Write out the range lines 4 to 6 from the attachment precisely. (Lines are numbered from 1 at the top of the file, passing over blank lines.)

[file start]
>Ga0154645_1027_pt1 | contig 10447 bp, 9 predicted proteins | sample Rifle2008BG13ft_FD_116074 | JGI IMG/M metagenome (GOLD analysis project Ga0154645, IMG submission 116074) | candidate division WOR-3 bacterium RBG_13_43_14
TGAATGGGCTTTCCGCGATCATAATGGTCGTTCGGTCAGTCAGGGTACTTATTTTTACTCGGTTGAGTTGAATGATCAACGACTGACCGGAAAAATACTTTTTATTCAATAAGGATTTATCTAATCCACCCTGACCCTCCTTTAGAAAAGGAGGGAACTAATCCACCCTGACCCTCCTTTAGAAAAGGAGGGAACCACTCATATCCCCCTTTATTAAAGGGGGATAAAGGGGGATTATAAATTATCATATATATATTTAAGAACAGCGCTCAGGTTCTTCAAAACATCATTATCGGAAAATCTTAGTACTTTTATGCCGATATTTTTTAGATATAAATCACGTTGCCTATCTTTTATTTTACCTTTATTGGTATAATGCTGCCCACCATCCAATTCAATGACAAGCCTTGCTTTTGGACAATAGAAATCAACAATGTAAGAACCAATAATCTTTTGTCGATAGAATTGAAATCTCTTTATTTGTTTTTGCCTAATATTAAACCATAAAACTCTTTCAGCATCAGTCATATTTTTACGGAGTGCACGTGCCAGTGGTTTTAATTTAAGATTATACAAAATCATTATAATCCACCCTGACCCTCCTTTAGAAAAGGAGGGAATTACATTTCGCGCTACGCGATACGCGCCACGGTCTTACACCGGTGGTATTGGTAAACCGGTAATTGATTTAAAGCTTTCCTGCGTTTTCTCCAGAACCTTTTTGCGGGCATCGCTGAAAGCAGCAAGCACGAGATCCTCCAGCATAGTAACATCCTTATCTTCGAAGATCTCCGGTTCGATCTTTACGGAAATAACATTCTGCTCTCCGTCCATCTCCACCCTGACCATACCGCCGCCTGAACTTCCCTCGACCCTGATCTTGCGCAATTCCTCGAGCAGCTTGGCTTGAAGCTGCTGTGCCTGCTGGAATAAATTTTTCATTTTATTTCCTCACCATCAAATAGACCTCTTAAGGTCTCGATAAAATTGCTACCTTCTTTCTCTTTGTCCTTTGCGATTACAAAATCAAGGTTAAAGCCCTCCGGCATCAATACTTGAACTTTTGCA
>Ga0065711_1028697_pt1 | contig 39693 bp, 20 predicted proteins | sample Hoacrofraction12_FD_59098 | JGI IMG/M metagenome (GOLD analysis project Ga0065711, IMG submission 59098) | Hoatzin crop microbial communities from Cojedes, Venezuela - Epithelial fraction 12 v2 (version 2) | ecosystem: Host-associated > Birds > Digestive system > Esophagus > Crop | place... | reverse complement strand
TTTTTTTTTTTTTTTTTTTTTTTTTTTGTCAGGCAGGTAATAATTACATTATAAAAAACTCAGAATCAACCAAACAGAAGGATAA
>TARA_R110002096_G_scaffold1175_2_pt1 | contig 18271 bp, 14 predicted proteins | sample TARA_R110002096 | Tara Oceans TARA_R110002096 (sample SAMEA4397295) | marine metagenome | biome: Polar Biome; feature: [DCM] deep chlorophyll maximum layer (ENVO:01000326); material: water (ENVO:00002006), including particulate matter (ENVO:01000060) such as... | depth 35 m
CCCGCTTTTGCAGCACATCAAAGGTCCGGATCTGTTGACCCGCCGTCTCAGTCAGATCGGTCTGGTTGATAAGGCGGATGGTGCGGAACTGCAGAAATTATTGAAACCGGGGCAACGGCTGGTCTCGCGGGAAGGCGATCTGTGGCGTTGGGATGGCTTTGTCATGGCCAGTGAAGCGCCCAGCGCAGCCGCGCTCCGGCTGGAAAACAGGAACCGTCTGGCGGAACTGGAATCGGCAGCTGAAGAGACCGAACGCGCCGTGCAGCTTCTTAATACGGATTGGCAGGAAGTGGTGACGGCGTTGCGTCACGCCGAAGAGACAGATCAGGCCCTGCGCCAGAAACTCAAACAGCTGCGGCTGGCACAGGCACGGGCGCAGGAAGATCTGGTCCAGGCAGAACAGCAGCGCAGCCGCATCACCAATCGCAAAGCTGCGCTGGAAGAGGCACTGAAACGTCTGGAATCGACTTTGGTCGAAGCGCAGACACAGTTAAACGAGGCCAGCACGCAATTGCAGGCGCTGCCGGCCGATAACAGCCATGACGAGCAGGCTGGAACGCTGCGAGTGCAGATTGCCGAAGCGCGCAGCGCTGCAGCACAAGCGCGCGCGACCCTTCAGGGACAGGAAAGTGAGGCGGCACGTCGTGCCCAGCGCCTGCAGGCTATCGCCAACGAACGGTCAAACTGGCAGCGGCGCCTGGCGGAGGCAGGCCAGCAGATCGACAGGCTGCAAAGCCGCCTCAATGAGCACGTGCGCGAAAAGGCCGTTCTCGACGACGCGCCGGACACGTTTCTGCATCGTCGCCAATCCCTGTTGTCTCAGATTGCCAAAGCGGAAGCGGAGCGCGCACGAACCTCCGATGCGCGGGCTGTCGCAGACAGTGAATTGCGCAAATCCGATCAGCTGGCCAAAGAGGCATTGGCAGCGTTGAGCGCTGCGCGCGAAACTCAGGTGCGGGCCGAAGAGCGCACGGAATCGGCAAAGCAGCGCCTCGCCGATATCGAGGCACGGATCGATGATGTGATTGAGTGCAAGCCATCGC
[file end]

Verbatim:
TTTTTTTTTTTTTTTTTTTTTTTTTTTGTCAGGCAGGTAATAATTACATTATAAAAAACTCAGAATCAACCAAACAGAAGGATAA
>TARA_R110002096_G_scaffold1175_2_pt1 | contig 18271 bp, 14 predicted proteins | sample TARA_R110002096 | Tara Oceans TARA_R110002096 (sample SAMEA4397295) | marine metagenome | biome: Polar Biome; feature: [DCM] deep chlorophyll maximum layer (ENVO:01000326); material: water (ENVO:00002006), including particulate matter (ENVO:01000060) such as... | depth 35 m
CCCGCTTTTGCAGCACATCAAAGGTCCGGATCTGTTGACCCGCCGTCTCAGTCAGATCGGTCTGGTTGATAAGGCGGATGGTGCGGAACTGCAGAAATTATTGAAACCGGGGCAACGGCTGGTCTCGCGGGAAGGCGATCTGTGGCGTTGGGATGGCTTTGTCATGGCCAGTGAAGCGCCCAGCGCAGCCGCGCTCCGGCTGGAAAACAGGAACCGTCTGGCGGAACTGGAATCGGCAGCTGAAGAGACCGAACGCGCCGTGCAGCTTCTTAATACGGATTGGCAGGAAGTGGTGACGGCGTTGCGTCACGCCGAAGAGACAGATCAGGCCCTGCGCCAGAAACTCAAACAGCTGCGGCTGGCACAGGCACGGGCGCAGGAAGATCTGGTCCAGGCAGAACAGCAGCGCAGCCGCATCACCAATCGCAAAGCTGCGCTGGAAGAGGCACTGAAACGTCTGGAATCGACTTTGGTCGAAGCGCAGACACAGTTAAACGAGGCCAGCACGCAATTGCAGGCGCTGCCGGCCGATAACAGCCATGACGAGCAGGCTGGAACGCTGCGAGTGCAGATTGCCGAAGCGCGCAGCGCTGCAGCACAAGCGCGCGCGACCCTTCAGGGACAGGAAAGTGAGGCGGCACGTCGTGCCCAGCGCCTGCAGGCTATCGCCAACGAACGGTCAAACTGGCAGCGGCGCCTGGCGGAGGCAGGCCAGCAGATCGACAGGCTGCAAAGCCGCCTCAATGAGCACGTGCGCGAAAAGGCCGTTCTCGACGACGCGCCGGACACGTTTCTGCATCGTCGCCAATCCCTGTTGTCTCAGATTGCCAAAGCGGAAGCGGAGCGCGCACGAACCTCCGATGCGCGGGCTGTCGCAGACAGTGAATTGCGCAAATCCGATCAGCTGGCCAAAGAGGCATTGGCAGCGTTGAGCGCTGCGCGCGAAACTCAGGTGCGGGCCGAAGAGCGCACGGAATCGGCAAAGCAGCGCCTCGCCGATATCGAGGCACGGATCGATGATGTGATTGAGTGCAAGCCATCGC